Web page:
The challenge is vast. Maintaining and investing in water and waste water treatment facilities, roads, bridges, vehicle fleets, public buildings and other core municipal infrastructure, to ensure people in communities receive the best services possible, is a major and costly undertaking for municipalities everywhere in Saskatchewan and throughout Canada.
The challenge increases exponentially when you add the harsh climate, great distances, rugged and diverse terrain and widely dispersed population of Saskatchewan’s north. It’s a region that makes up 44 percent of the geographical area of our province, and is home to about 3.5 percent of our population, 34,000 people, according to the most recent (2006) census.
Saskatchewan’s Ministry of Municipal Affairs, with the guidance of the Northern Municipal Trust Account management board, which oversees municipal investment in the north, scoped out an ambitious piece of work related to asset management.
Our ministry, after an extensive and meticulous request for proposal process, hired consultants Associated Engineering to undertake a pilot project to help municipalities in the province’s north develop an inventory of assets, initially to help northern communities meet accounting requirements and water and waste water regulations.
Ultimately, our ministry and the consultant, working with SaskWater Corporation and northern municipalities, developed a robust asset management system to help municipalities and the province build the capacity to plan maintenance, repairs and investments for critical infrastructure into the future.
Weyakwin, Saskatchewan, population 99, represents ground zero for our odyssey.
In early August 2009, the northern hamlet 150 kilometres north of Prince Albert was the first community the consultants visited, the proving ground for the initiative. From August through October, the consultants travelled thousands of kilometers, to 36 communities as far north as Uranium City and Camsell Portage near the border of the Northwest Territories, gathering and recording information for what would become the largest asset management project of its kind in Canada.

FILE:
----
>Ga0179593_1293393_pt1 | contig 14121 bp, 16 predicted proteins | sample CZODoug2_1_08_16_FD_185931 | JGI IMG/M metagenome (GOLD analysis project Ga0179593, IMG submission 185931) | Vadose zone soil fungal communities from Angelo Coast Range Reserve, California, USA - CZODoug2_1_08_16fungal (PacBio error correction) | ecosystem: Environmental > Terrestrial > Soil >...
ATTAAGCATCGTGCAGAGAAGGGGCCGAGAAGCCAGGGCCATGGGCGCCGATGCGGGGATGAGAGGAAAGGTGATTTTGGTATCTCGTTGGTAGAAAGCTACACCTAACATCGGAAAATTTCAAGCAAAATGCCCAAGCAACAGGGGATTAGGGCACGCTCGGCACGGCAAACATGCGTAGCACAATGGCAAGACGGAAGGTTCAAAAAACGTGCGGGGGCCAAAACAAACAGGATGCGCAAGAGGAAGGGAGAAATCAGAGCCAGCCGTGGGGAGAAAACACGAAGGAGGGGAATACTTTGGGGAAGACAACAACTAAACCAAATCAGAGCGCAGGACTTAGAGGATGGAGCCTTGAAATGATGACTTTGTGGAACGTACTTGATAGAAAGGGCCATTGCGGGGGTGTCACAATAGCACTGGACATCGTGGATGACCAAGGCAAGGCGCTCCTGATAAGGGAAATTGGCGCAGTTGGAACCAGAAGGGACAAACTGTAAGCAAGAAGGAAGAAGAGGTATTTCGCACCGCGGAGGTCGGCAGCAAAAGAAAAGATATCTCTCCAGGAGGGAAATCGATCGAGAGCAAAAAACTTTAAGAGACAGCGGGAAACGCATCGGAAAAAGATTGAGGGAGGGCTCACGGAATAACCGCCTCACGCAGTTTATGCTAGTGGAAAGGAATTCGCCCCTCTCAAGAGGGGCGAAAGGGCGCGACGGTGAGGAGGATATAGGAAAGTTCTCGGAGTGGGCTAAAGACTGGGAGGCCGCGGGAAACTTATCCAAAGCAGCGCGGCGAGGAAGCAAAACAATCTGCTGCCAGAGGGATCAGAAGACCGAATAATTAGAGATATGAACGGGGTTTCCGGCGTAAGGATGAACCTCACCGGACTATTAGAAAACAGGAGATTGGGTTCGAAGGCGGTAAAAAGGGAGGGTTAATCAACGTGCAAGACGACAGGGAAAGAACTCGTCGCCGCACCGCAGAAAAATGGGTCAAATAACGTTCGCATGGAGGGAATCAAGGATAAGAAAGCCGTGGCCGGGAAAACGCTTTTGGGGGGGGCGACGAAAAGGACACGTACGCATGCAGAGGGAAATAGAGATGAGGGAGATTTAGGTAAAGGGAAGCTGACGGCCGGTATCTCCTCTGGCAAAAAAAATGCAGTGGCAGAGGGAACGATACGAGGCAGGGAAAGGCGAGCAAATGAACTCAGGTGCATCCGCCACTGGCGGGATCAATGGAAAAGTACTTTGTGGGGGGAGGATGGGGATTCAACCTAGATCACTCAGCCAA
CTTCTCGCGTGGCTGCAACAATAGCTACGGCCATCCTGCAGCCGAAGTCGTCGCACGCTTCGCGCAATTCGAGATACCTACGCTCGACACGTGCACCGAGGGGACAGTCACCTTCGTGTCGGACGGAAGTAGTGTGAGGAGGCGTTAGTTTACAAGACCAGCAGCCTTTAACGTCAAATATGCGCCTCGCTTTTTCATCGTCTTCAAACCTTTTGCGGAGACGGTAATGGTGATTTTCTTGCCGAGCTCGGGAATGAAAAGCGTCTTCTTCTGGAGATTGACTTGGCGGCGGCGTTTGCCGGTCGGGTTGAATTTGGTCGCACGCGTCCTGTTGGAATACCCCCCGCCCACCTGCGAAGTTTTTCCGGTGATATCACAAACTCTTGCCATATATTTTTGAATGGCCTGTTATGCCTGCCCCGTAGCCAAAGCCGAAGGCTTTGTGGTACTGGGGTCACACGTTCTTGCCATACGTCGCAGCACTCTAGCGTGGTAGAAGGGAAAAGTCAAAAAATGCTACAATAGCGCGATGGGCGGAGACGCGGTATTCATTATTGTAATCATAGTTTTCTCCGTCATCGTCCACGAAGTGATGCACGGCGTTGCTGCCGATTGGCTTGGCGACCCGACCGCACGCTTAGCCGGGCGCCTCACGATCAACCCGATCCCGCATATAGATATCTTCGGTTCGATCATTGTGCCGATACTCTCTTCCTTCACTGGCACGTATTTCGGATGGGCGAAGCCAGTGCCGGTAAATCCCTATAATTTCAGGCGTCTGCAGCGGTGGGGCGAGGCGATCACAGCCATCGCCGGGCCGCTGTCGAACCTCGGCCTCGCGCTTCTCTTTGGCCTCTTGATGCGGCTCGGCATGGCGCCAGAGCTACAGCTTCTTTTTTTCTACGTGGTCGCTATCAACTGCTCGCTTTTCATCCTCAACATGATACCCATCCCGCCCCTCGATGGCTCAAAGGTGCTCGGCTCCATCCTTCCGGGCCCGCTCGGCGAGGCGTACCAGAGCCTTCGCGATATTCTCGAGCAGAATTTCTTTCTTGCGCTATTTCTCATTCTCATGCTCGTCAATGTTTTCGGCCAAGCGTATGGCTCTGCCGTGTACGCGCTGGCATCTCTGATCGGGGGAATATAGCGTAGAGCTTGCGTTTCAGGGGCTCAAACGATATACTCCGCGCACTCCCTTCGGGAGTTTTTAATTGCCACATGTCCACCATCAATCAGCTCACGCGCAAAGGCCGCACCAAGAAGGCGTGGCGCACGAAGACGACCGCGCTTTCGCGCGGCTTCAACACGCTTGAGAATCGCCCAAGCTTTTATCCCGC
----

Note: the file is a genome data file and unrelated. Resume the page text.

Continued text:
More than 27,000 municipal assets, worth almost $600 million, in northern communities dispersed within the 250,000 square-kilometres of Northern Saskatchewan, were captured through the project, compiled in a robust asset management system, the web-based Northern Municipal Asset Viewer.
Most important, the project achieved its goals of helping northern municipalities gain the capacity to comply with the accounting requirements to report, value and amortize tangible capital assets on their annual financial statements. It also provided a detailed assessment of water and sewer infrastructure as required under Saskatchewan’s water regulations.
But of paramount importance, the long-term strategy was building the capacity in the north to move from an inventory where assets are valued, amortized and reported for accounting purposes, to an asset management paradigm.
With the asset management system we’ve developed, northern municipalities and the province can store, view, query, manage and report asset information. And in addition, the system offers a detailed picture of the current value, location and useful-life of each asset.
It helps municipalities and the province address key questions: “What do I own?” “Where is it?” “How long will it last?” “When does it need replacing?” “How much will it cost to replace?” and, “How much do I need to invest today to pay for it in the future?”
The system offers full access to a detailed asset inventory for all common infrastructure classes, including asset costing, financial planning, lifecycle costing, capital planning and service life assessments. It offers summary statistics with graph and chart displays, and a map view to locate and depict assets. Results can be filtered by asset class, municipality, municipal type or population.
It offers specific views for individual communities and broad views useful to the province. It chops, slices and dices.
It isn’t perfect. There is a need to include more detailed asset condition information to refine the projected “useful lives” of our infrastructure assets. The next step involves learning and building administrative capacity.
To build better infrastructure for Saskatchewan people, we need to build capacity and learn to use asset management tools at the municipal and provincial level. It is the way we will arrive at the maximum value from public investments in infrastructure. We need a better basis for planning multi-billion dollar, multi-year funding for municipal infrastructure. Better municipal asset information will improve our collective ability to project and prioritize municipal infrastructure needs.
Beyond our own borders our project is catching the eye of the government of Yukon Territory and folks in Ontario’s provincial government.
We’ve come a long way from our beginnings in Weyakwin. Our next journey begins today.
Van Isman is the Deputy Minister of Saskatchewan Municipal Affairs and Deputy Provincial Secretary. He previously served as executive director for small business, community economic development and co-operatives with Saskatchewan Economic Development.